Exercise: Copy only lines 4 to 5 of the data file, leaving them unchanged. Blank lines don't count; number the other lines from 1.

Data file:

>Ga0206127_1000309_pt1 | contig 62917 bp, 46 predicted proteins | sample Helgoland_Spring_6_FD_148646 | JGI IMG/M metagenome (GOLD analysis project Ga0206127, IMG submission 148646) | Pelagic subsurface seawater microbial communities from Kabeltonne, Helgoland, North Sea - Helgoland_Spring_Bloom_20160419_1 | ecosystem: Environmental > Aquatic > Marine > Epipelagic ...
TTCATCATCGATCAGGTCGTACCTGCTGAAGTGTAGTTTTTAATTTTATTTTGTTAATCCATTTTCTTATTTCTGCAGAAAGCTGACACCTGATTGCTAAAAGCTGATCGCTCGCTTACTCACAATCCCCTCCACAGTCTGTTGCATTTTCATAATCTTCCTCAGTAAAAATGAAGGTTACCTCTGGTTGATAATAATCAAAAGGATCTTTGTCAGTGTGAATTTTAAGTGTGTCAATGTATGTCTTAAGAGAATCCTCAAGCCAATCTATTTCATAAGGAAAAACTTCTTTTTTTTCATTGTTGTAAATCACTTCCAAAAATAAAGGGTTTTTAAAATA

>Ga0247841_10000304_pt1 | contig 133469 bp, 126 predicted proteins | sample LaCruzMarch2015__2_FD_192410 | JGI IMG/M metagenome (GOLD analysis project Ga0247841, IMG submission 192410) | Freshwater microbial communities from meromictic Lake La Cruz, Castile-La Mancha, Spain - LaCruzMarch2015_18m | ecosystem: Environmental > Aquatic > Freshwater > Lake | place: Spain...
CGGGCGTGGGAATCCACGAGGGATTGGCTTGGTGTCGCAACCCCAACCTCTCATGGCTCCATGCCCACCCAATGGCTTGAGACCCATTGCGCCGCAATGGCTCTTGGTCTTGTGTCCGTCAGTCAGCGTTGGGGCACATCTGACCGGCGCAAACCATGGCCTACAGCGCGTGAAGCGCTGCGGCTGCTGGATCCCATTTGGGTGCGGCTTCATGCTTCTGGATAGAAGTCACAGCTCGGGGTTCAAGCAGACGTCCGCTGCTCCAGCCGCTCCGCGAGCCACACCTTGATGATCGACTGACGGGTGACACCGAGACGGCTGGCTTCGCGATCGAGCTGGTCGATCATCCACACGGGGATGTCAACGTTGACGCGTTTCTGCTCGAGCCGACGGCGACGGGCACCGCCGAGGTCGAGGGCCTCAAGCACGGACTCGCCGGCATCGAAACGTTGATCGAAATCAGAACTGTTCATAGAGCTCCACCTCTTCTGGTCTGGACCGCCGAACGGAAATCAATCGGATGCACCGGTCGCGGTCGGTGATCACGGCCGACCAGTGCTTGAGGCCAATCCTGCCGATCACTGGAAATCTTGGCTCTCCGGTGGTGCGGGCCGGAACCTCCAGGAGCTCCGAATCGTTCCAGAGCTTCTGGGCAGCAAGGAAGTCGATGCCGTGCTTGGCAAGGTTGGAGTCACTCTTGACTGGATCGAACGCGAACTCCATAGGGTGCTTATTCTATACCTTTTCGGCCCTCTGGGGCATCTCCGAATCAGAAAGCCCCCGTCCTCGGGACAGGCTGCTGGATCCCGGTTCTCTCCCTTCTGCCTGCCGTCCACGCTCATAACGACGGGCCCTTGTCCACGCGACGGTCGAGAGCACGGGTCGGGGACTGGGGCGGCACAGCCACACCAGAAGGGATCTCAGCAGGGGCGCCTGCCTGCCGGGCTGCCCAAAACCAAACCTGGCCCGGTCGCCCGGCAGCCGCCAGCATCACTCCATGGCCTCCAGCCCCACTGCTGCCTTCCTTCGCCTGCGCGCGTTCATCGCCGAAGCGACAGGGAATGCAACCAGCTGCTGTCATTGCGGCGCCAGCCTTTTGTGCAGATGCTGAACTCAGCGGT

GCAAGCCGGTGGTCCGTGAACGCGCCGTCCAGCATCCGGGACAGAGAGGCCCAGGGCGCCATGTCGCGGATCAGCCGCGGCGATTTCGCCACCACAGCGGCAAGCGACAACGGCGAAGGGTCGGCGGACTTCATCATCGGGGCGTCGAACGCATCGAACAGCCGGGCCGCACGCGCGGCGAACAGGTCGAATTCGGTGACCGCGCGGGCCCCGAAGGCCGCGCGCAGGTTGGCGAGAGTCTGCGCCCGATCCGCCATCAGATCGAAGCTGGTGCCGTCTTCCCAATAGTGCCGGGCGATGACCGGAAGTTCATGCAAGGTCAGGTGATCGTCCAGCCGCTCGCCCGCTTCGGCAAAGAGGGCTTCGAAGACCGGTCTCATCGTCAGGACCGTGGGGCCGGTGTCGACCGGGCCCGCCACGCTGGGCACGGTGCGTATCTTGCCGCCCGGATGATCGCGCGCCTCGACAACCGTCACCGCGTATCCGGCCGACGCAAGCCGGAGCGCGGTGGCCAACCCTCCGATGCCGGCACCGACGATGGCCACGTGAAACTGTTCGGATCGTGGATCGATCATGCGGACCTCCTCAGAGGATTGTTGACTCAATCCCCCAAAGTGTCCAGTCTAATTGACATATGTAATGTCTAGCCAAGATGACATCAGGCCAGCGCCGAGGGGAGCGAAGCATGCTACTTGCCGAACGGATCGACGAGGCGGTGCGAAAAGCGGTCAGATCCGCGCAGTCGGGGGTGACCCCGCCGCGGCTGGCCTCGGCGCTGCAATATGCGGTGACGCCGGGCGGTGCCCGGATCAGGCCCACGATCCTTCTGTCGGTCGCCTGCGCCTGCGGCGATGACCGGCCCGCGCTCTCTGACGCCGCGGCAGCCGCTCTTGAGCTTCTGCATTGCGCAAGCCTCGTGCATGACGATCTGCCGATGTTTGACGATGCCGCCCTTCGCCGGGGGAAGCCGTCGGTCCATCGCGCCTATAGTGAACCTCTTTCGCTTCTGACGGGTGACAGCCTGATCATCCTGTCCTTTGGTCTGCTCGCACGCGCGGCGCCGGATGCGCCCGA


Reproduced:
CGGGCGTGGGAATCCACGAGGGATTGGCTTGGTGTCGCAACCCCAACCTCTCATGGCTCCATGCCCACCCAATGGCTTGAGACCCATTGCGCCGCAATGGCTCTTGGTCTTGTGTCCGTCAGTCAGCGTTGGGGCACATCTGACCGGCGCAAACCATGGCCTACAGCGCGTGAAGCGCTGCGGCTGCTGGATCCCATTTGGGTGCGGCTTCATGCTTCTGGATAGAAGTCACAGCTCGGGGTTCAAGCAGACGTCCGCTGCTCCAGCCGCTCCGCGAGCCACACCTTGATGATCGACTGACGGGTGACACCGAGACGGCTGGCTTCGCGATCGAGCTGGTCGATCATCCACACGGGGATGTCAACGTTGACGCGTTTCTGCTCGAGCCGACGGCGACGGGCACCGCCGAGGTCGAGGGCCTCAAGCACGGACTCGCCGGCATCGAAACGTTGATCGAAATCAGAACTGTTCATAGAGCTCCACCTCTTCTGGTCTGGACCGCCGAACGGAAATCAATCGGATGCACCGGTCGCGGTCGGTGATCACGGCCGACCAGTGCTTGAGGCCAATCCTGCCGATCACTGGAAATCTTGGCTCTCCGGTGGTGCGGGCCGGAACCTCCAGGAGCTCCGAATCGTTCCAGAGCTTCTGGGCAGCAAGGAAGTCGATGCCGTGCTTGGCAAGGTTGGAGTCACTCTTGACTGGATCGAACGCGAACTCCATAGGGTGCTTATTCTATACCTTTTCGGCCCTCTGGGGCATCTCCGAATCAGAAAGCCCCCGTCCTCGGGACAGGCTGCTGGATCCCGGTTCTCTCCCTTCTGCCTGCCGTCCACGCTCATAACGACGGGCCCTTGTCCACGCGACGGTCGAGAGCACGGGTCGGGGACTGGGGCGGCACAGCCACACCAGAAGGGATCTCAGCAGGGGCGCCTGCCTGCCGGGCTGCCCAAAACCAAACCTGGCCCGGTCGCCCGGCAGCCGCCAGCATCACTCCATGGCCTCCAGCCCCACTGCTGCCTTCCTTCGCCTGCGCGCGTTCATCGCCGAAGCGACAGGGAATGCAACCAGCTGCTGTCATTGCGGCGCCAGCCTTTTGTGCAGATGCTGAACTCAGCGGT

GCAAGCCGGTGGTCCGTGAACGCGCCGTCCAGCATCCGGGACAGAGAGGCCCAGGGCGCCATGTCGCGGATCAGCCGCGGCGATTTCGCCACCACAGCGGCAAGCGACAACGGCGAAGGGTCGGCGGACTTCATCATCGGGGCGTCGAACGCATCGAACAGCCGGGCCGCACGCGCGGCGAACAGGTCGAATTCGGTGACCGCGCGGGCCCCGAAGGCCGCGCGCAGGTTGGCGAGAGTCTGCGCCCGATCCGCCATCAGATCGAAGCTGGTGCCGTCTTCCCAATAGTGCCGGGCGATGACCGGAAGTTCATGCAAGGTCAGGTGATCGTCCAGCCGCTCGCCCGCTTCGGCAAAGAGGGCTTCGAAGACCGGTCTCATCGTCAGGACCGTGGGGCCGGTGTCGACCGGGCCCGCCACGCTGGGCACGGTGCGTATCTTGCCGCCCGGATGATCGCGCGCCTCGACAACCGTCACCGCGTATCCGGCCGACGCAAGCCGGAGCGCGGTGGCCAACCCTCCGATGCCGGCACCGACGATGGCCACGTGAAACTGTTCGGATCGTGGATCGATCATGCGGACCTCCTCAGAGGATTGTTGACTCAATCCCCCAAAGTGTCCAGTCTAATTGACATATGTAATGTCTAGCCAAGATGACATCAGGCCAGCGCCGAGGGGAGCGAAGCATGCTACTTGCCGAACGGATCGACGAGGCGGTGCGAAAAGCGGTCAGATCCGCGCAGTCGGGGGTGACCCCGCCGCGGCTGGCCTCGGCGCTGCAATATGCGGTGACGCCGGGCGGTGCCCGGATCAGGCCCACGATCCTTCTGTCGGTCGCCTGCGCCTGCGGCGATGACCGGCCCGCGCTCTCTGACGCCGCGGCAGCCGCTCTTGAGCTTCTGCATTGCGCAAGCCTCGTGCATGACGATCTGCCGATGTTTGACGATGCCGCCCTTCGCCGGGGGAAGCCGTCGGTCCATCGCGCCTATAGTGAACCTCTTTCGCTTCTGACGGGTGACAGCCTGATCATCCTGTCCTTTGGTCTGCTCGCACGCGCGGCGCCGGATGCGCCCGA